Time and mileage intervals vary by vehicle manufacturer and whether an engine requires synthetic oil (which is meant to last longer). Use the guidelines in your owner’s manual, including whether most of your driving qualifies as happening in “severe” conditions, such as frequent short trips and stop-and-go driving. Under those conditions, you should change the oil more frequently.
How often should I replace my oil?
You should change the oil at least as often as is recommended by the vehicle manufacturer (the information is in your owner’s manual). These days, that’s every 7,500 to 10,000 miles on many vehicles. Many mechanics recommend doing it more often, such as every 5,000 to 6,000 miles or every six months, whichever comes first. If you do mainly short trips and/or stop-and-go driving, you should change the oil more often. How about every 3,000 miles? Though that’s overkill, it can’t hurt, and it might extend the life of your engine.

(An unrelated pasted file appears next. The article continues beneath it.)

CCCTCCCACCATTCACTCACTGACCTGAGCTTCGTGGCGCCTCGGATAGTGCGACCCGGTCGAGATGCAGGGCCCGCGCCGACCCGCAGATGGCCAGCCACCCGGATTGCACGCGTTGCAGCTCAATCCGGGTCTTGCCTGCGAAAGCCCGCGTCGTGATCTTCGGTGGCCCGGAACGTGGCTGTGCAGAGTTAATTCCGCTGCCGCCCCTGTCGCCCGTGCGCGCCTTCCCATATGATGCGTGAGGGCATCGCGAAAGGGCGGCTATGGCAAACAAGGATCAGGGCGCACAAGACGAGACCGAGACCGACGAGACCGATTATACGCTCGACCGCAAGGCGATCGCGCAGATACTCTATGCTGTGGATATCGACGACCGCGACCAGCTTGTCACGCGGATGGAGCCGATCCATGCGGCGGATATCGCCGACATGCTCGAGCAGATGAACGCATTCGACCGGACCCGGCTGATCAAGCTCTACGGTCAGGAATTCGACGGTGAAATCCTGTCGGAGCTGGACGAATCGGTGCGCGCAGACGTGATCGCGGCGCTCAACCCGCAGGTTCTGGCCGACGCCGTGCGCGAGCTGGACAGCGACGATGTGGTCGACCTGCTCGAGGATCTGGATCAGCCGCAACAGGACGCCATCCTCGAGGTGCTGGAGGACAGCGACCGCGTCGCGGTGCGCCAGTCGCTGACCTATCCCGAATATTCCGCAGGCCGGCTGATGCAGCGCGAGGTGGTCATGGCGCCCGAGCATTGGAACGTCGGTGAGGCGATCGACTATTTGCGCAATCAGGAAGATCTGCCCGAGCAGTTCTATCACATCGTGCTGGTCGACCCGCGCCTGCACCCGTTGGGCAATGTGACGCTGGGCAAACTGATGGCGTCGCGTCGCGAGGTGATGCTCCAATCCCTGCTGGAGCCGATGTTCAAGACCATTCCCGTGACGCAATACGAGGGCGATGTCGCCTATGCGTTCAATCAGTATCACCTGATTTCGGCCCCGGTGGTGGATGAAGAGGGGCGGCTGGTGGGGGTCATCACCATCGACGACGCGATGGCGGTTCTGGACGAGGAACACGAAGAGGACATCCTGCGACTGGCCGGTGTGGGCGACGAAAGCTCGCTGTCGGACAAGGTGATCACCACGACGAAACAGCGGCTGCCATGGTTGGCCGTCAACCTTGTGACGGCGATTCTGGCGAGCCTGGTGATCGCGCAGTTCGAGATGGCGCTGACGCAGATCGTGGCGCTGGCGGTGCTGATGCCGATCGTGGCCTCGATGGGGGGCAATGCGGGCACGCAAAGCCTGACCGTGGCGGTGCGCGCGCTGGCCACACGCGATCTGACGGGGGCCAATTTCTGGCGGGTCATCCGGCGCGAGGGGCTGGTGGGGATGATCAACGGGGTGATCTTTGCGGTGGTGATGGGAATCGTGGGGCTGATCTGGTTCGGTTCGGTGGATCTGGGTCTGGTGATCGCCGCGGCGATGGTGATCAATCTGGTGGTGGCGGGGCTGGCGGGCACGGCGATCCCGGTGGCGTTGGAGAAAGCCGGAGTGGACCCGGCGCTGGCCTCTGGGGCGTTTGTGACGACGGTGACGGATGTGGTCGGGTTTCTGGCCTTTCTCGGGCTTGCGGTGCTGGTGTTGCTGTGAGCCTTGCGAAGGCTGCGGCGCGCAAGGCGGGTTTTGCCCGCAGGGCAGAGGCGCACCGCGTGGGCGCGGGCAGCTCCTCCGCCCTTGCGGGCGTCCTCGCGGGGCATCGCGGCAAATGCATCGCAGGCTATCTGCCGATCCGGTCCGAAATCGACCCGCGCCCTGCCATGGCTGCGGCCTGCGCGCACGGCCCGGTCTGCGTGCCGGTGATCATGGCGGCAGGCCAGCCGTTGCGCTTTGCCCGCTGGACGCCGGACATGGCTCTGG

Why do I need to change my oil?
Oil is the lifeblood of an engine; it lubricates and cleans moving parts and performs a vital cooling function as it circulates. Over time and repeated exposure to cold starts, short trips and engine heat, oil gets dirty, becomes thicker and loses its ability to prevent sludge and deposits from forming. Mechanics often say that changing the oil is the best preventive medicine for extending engine life.